Poster Presentation Australian & New Zealand Obesity Society 2015 Annual Scientific Meeting

Incentivising physical activity and reduced sedentary behaviours to improve heart health: The Active Choices Incentive (ACHIEVE) study (#201)

Kylie Ball 1 , Kok-Leong Ong 2 , Ruth Hunter 3 , Jo Salmon 1 , Michelle Jackson 1 , Marj Moodie 1 , Melanie Chisholm 4 , Mimi Skoko 5 , David Crawford 1
  1. Deakin University, Burwood, VIC, Australia
  2. Office of La Trobe Business School, La Trobe University, Bundoora, VIC, Australia
  3. UKCRC Centre of Excellence for Public Health/Centre for Public Health, Queens University, Belfast, N/A, Northern Ireland
  4. National Heart Foundation of Australia, Melbourne, VIC, Australia
  5. GMHBA, Geelong, VIC, Australia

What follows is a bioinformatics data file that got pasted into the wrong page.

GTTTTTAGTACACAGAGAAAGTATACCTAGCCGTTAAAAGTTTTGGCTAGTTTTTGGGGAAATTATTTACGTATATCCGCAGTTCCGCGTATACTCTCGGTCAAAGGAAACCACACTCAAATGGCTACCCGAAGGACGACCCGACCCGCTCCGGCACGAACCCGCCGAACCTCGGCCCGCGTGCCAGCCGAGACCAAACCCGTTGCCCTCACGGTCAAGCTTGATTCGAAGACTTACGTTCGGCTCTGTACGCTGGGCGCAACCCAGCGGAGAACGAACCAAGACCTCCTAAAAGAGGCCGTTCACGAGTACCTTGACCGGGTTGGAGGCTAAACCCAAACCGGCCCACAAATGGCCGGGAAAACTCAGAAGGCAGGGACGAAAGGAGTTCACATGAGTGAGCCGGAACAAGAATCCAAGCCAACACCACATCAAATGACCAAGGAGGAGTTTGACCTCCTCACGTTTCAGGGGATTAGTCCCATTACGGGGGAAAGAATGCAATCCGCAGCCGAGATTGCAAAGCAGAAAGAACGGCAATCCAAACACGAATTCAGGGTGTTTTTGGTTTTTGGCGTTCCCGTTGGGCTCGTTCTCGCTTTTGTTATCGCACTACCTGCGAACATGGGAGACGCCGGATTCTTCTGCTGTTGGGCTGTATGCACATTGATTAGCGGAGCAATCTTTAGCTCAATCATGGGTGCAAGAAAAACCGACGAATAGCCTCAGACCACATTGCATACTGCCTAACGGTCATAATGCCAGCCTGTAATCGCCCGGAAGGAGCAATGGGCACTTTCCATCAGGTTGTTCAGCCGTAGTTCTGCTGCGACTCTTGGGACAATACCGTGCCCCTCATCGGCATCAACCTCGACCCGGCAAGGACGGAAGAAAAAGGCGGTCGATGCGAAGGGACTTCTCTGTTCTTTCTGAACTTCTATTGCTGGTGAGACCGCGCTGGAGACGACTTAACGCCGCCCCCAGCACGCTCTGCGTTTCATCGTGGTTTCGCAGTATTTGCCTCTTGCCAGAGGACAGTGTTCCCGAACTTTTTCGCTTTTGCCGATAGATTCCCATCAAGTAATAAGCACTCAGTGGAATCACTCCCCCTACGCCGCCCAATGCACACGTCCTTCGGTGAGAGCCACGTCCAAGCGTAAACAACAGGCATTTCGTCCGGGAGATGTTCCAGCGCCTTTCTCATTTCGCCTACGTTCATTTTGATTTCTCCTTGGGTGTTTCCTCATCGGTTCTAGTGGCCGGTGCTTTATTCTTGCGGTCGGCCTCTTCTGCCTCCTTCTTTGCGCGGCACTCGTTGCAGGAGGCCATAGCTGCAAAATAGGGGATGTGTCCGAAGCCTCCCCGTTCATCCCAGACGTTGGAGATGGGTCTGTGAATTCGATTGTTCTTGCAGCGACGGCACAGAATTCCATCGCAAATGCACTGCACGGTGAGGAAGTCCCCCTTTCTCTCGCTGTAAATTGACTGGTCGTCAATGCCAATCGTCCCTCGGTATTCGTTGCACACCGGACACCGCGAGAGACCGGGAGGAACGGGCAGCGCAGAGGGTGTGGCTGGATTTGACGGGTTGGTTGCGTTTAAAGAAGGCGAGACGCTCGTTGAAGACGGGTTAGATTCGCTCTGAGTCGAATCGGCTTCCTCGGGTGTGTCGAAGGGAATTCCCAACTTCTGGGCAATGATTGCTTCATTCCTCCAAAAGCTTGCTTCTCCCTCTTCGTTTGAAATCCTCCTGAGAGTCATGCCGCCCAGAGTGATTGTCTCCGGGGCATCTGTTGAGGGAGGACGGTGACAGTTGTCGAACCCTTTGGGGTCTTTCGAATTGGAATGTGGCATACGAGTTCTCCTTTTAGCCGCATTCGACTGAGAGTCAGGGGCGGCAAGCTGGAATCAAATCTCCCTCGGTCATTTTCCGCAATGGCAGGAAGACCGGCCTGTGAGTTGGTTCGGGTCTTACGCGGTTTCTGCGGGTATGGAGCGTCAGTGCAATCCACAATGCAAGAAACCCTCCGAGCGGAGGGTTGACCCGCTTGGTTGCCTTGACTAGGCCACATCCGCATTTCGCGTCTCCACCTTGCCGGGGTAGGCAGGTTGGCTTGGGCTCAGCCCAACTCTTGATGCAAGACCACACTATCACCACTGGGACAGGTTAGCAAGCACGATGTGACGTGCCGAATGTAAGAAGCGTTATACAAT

Incentivising obesity-protective behaviours is a promising strategy for promoting a healthy weight, but there exists only limited evidence on the effectiveness of incentives for promoting physical activity, and even less on their effectiveness for reducing sedentary behaviours. This presentation describes the methods and baseline characteristics of participants in the Active Choices Incentive Study (ACHIEVE), a pre-post design study of the acceptability, feasibility and effects on physical activity, sedentary time, adiposity and blood pressure of providing non-financial incentives to a sample of middle-aged adults. Eighty-two sedentary participants (44% men, aged 40-65y, mean BMI 30.9, SD 6.0) responded to an invitation to GMHBA health insurance members, were screened as eligible, measured for height, weight and blood pressure and provided self-report survey data on physical activity and sedentary time. They were provided with a FitBit One and enrolled in the four-month incentivising intervention. Participants receive daily points, capped at 60 per day, based on FitBit data, with one point per minute allocated for engaging in at least moderate-intensity physical activity, and one point per minute reduction in sedentary behaviour, with the overall goal of at least 150 mins/week for each outcome. Participants who met prescribed points goals and maintained these over two, then four weeks, received incentives, including Heart Foundation merchandise, supermarket gift vouchers, and the chance to win an iPad mini, after two weeks, then at the end of each month. To evaluate the intervention, physical activity, sedentary behaviours, adiposity and blood pressure will be assessed at post-intervention and compared to baseline. Process data on program appeal and on incentive and program costs will also be collected, as will participants’ health insurance claims data. This project will provide the first Australian evidence on the potential of easily implemented incentives for promoting physical activity, reducing sedentariness, and improving heart disease risk factors.